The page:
Date: September 10
There’s a classic joke where two guys are walking down the street when one of them sees some money. “Look, there’s $20 on the ground!”, he says.
His friend, an economist, doesn’t even glance down before replying, “Can’t be. If there were really a $20 bill, someone would have picked it up already.”
This principle is known as the Efficient Market Hypothesis, and it states that there are no easy ways to make a lot of money, since otherwise someone would’ve exploited them by now. It will tell you that a “get rich from home” ad is probably a scam, but it can also smother innovation.
Imagine you’re talking with your friend when she pitches you a startup idea. Without sparing a thought, you reply “Nah. If that were really a good idea, someone would’ve thought of it by now.” And in this instance you’re probably right. But you’ve just given a fully general counterargument against ever starting a company!
Scott Alexander writes about Heuristics That Almost Always Work. For some classification problems, you can get to 99.9% accuracy with a heuristic that takes basically no effort. The problem is all the value of the classification lies in the 0.1%.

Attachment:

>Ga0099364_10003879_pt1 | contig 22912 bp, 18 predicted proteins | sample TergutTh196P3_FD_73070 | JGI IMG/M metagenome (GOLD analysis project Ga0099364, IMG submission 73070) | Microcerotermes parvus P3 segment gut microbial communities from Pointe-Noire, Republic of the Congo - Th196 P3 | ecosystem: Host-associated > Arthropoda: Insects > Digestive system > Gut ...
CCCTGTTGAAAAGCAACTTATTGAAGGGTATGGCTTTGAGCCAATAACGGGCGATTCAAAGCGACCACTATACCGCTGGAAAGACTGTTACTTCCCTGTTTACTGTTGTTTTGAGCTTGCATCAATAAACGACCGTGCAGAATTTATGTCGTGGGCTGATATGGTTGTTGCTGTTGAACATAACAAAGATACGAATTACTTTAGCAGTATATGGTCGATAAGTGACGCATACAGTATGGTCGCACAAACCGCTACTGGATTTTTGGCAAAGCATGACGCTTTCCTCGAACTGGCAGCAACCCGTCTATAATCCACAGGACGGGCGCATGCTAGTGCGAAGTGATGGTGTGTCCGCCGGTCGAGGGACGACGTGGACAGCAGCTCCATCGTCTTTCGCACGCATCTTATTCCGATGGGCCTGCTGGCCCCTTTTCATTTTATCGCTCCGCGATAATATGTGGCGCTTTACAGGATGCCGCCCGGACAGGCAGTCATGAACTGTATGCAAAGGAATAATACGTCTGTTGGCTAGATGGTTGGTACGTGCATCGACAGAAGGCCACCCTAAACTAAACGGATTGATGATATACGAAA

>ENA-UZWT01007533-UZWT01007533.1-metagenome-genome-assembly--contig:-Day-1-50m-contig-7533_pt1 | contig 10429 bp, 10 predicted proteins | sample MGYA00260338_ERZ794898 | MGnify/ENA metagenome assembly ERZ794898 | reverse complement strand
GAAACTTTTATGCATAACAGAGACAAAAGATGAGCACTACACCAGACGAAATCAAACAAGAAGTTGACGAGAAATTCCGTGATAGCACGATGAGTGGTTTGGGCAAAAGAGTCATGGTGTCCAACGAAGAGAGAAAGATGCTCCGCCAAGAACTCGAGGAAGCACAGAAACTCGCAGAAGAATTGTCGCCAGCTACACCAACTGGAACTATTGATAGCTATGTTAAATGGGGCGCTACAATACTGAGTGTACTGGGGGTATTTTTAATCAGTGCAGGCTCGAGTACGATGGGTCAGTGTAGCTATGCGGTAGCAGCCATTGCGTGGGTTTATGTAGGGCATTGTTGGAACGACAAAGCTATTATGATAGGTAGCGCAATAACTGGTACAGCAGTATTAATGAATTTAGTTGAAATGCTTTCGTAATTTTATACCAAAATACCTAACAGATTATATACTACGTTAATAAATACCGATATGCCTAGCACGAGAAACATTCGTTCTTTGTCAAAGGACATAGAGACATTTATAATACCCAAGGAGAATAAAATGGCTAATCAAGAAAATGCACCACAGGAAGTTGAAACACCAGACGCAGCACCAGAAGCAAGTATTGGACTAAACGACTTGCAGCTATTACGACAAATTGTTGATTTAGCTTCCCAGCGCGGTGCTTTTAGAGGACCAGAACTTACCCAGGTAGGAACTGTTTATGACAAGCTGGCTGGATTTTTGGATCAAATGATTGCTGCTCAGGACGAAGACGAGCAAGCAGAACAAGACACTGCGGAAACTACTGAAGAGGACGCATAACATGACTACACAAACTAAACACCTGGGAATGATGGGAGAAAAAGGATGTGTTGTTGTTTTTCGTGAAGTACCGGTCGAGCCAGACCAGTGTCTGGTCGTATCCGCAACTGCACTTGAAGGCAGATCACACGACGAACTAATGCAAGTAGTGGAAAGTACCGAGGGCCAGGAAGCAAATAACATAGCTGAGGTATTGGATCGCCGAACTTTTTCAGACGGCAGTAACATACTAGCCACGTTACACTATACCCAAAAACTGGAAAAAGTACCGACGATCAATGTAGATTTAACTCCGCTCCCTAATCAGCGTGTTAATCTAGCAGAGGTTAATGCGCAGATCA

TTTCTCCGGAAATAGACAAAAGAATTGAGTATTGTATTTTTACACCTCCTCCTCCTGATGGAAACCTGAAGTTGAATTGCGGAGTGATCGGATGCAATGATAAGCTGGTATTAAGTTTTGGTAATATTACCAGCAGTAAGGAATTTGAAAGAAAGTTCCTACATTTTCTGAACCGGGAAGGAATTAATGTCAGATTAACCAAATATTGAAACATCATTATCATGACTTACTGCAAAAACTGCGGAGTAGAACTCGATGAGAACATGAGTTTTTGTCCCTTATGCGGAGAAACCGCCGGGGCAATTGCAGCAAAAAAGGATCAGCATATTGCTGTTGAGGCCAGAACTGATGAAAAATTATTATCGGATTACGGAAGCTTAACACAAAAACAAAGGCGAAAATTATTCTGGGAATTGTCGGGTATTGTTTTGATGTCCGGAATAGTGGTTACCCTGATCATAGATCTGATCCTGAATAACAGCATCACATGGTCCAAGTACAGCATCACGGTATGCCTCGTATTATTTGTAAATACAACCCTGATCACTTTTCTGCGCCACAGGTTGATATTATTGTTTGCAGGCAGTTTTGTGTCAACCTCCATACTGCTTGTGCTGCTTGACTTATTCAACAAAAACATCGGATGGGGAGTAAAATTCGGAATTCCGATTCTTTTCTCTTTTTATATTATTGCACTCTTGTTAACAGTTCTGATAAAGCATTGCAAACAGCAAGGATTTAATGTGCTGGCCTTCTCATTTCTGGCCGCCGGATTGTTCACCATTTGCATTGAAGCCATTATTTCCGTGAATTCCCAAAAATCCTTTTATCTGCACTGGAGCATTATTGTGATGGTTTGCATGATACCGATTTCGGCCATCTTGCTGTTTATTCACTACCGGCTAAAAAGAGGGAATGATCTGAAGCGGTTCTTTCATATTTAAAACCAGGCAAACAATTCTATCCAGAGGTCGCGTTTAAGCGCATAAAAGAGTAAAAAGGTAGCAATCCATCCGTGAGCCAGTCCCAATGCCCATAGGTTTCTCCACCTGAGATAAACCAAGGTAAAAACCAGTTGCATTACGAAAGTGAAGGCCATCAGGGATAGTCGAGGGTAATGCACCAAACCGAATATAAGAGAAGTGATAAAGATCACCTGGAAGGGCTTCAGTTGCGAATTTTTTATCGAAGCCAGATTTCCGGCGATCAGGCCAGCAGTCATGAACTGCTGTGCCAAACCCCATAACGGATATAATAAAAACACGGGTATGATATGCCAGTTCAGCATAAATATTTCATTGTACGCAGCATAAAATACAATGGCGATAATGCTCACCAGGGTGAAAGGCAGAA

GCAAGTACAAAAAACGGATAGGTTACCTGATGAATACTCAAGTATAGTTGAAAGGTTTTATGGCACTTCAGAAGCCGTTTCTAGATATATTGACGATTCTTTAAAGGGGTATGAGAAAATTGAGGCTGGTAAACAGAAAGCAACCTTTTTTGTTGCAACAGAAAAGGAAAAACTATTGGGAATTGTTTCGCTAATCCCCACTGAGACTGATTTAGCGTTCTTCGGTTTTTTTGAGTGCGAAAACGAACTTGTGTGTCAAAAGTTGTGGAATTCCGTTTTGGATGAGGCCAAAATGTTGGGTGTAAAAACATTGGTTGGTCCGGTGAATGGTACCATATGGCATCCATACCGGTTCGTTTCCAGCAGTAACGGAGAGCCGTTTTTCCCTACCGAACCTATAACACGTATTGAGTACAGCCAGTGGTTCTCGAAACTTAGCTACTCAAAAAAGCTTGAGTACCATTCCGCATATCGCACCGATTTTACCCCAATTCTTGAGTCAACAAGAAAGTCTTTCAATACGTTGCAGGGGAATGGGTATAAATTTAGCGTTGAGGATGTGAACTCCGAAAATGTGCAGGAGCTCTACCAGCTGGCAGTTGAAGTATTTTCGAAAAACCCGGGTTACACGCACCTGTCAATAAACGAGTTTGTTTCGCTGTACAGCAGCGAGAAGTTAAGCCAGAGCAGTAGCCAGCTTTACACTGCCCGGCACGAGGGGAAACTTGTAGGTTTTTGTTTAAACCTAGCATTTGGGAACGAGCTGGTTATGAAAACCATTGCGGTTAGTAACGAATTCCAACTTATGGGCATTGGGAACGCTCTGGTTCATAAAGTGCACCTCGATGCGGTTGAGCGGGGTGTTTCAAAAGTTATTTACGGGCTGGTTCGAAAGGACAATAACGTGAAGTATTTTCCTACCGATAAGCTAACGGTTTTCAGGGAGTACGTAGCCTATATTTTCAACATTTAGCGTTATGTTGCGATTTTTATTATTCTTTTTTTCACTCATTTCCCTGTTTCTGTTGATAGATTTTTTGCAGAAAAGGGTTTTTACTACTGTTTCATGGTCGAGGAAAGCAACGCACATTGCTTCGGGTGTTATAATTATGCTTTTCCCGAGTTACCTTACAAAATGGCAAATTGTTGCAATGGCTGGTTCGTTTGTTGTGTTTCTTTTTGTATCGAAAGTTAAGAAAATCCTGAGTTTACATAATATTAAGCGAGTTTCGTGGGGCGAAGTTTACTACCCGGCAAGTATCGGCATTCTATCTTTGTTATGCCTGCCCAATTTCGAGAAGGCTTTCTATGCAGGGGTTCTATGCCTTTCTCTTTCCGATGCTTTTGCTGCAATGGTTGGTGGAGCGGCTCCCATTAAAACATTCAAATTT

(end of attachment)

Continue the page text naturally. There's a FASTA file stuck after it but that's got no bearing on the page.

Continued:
Of course in some cases the EMH is more applicable than others. If you see a dime on the sidewalk, you probably wouldn’t doubt its legitimacy, but if it’s a $100 bill in Grand Central Station, you can be pretty confident it’s a trick to get your attention. Consider factors like how many other people would be in a position to claim the prize, and how big the opportunity is.
So go ahead and enter that competition; start that startup; write that blog post. Someone has to be the one picking up the free money and it might as well be you.
But maybe you shouldn’t listen to my advice: after all, if this post were any good, someone would’ve written it already.
 This is why startup founders tend to be overconfident. Any reasonable person would’ve done the sensible thing and worked for Metabet.